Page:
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Carving powder


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Same old same old, but this one is shot with a HD2 and ProTune.

Out of the camera than means you get flat colours, noise and blur. I processed it through the GoPro Coineform app (not pleasant to use) to fix the colours, then fettled the noise / sharpening with After Effects. It probably was worth while at full HD, but for Vimeo sized stuff it's probably not.

<iframe src="http://player.vimeo.com/video/57270311?title=0&byline=0&portrait=0" width="900" height="506" frameborder="0" webkitallowfullscreen="" mozallowfullscreen="" allowfullscreen=""></iframe>

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My bank manager probably weeps a bit about all this too ;-)

I started that week on the Burton Juice Wagon 156, but found that a fraction too stiff in the tail (I could feel it pushing me out), so I switched to a Burton Joystick 156w, which is what these were shot on. It's an unlikely board, but I rode some on one last year and found it fitted my weight perfectly. You know how it is, in powder at least, board size is everything.

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awsome ! nice filming smooth riding and great pow...

I know Phil and I disagree on board lengths for pow :)...I would never bring a 156 in such pow unless I have no other choice...I like to ride on the front leg in powder and that's when you need something above 180cm, especially if u're tall. Of course in the trees a shorter board is more manoeuvrable, but on those open faces....looks you're undergunned in the vid..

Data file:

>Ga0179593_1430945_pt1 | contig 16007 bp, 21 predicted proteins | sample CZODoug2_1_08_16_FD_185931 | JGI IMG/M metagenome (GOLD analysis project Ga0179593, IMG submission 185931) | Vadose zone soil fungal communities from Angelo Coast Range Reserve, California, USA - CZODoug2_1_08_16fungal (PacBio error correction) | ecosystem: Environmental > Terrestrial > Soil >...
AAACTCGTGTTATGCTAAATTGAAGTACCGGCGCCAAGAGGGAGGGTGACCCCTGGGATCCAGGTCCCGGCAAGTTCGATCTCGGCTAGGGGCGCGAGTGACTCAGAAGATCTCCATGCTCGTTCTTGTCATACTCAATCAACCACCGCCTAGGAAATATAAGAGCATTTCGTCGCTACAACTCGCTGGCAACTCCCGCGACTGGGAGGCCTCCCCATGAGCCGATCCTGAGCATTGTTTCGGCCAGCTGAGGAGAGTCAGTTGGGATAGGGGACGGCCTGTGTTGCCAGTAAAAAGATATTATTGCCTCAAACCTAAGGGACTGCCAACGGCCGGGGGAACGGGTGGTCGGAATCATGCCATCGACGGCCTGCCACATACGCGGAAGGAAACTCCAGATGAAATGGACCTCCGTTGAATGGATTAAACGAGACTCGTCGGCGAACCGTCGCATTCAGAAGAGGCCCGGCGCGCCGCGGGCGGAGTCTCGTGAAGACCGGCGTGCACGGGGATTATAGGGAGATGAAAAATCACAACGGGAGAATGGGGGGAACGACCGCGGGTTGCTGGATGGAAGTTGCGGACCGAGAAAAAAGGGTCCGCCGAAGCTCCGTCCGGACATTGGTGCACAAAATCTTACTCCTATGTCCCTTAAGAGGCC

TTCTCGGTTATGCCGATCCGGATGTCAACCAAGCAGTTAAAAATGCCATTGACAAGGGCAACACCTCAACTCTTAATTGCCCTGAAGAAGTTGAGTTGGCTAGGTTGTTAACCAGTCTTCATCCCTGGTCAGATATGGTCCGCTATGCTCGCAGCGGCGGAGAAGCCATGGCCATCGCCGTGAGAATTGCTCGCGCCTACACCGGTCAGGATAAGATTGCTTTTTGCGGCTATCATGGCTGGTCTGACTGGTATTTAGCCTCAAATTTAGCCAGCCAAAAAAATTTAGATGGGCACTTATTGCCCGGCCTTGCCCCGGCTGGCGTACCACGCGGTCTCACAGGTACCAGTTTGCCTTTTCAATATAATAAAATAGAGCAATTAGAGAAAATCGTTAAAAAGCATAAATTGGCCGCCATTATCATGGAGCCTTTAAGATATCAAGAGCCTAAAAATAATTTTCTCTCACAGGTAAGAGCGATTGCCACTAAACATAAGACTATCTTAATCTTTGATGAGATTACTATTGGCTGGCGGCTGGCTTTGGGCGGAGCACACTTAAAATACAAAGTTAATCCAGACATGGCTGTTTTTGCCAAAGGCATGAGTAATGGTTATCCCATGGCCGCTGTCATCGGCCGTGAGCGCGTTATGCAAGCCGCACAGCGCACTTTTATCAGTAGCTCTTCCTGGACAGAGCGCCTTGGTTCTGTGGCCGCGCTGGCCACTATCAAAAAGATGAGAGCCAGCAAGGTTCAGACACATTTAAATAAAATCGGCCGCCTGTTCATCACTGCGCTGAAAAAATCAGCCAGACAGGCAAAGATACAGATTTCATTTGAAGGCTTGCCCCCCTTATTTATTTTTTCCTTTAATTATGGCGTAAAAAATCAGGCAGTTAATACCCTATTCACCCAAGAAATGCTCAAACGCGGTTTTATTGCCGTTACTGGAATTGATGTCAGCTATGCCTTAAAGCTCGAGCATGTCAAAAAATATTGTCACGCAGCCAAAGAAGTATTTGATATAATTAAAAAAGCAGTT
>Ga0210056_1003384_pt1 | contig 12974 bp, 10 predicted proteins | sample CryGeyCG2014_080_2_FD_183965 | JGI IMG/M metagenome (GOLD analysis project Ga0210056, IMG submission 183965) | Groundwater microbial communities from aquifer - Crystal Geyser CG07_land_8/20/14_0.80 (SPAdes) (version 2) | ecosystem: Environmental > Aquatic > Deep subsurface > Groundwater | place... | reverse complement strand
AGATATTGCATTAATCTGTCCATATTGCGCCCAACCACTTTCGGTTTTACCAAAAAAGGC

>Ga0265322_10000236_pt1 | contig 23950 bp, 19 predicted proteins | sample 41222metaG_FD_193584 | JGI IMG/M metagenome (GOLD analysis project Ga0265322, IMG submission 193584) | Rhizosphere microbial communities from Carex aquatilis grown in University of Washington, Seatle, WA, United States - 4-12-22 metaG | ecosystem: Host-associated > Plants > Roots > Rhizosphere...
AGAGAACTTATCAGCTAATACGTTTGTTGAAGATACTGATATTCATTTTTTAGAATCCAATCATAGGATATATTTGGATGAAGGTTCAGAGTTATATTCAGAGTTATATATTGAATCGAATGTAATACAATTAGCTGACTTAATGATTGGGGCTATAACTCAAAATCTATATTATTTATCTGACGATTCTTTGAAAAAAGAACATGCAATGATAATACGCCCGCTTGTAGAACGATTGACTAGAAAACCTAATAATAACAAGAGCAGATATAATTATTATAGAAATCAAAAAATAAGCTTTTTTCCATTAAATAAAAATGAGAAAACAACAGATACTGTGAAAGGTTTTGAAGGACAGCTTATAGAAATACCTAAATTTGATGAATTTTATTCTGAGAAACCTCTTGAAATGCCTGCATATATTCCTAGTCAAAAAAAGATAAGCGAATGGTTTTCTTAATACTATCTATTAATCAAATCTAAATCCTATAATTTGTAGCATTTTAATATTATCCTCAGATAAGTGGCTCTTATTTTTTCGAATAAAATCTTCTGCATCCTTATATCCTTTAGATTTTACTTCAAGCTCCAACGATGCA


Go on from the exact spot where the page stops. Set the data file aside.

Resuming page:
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;-) There are no doubt different styles for riding that stuff, board lengths being one.

The videos are a little misleading in that they make trees look faster and "alpine" look slower. I had to look twice at the "hand dragging" stuff in the video as it doesn't actually look like I'm going fast enough to do that, but the whole point at the time was that I was doing Mach 2.

That said, bigger boards would accelerate quicker and have a higher top speed.

Thinking about it, I pick boards which I can comfortably ride across a typical run, which will have both open ("alpine") and also trees in it. Typically it's the trees which are the main factor, and for those I'm looking for the "right" tail response more than anything else. The board used in the tree sequences in that video (Burton Juice Wagon 156) was a bit too stiff in the tail for me - I'm right at the minimum weight range for it. It rode ok, but I had to put too much work into the tail for my liking. Hence I switched to the Joystick as used in the alpine sequences... on that the tail was perfect for my weight.

In alpine terrain, you probably don't do the same fancy stuff with the tail at all. There's none of that "short swing" stuff, getting the board around between the trees before they close down on you. So if you exclude that criterion from the set, then I can see you could well end up with other designs.

I've ridden bigger boards in bigger snow (eg the Burton Stellar 165 in waist-deep freshies), but that's a slightly different deal, where you need float to penetrate at all.

It's all good...

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Hey Phil, thanks for the great video. I always enjoy your posts...you get more heli days in a season than I'll get in my life (barring hitting the lottery), and I appreciate the chance to hear your take on things.

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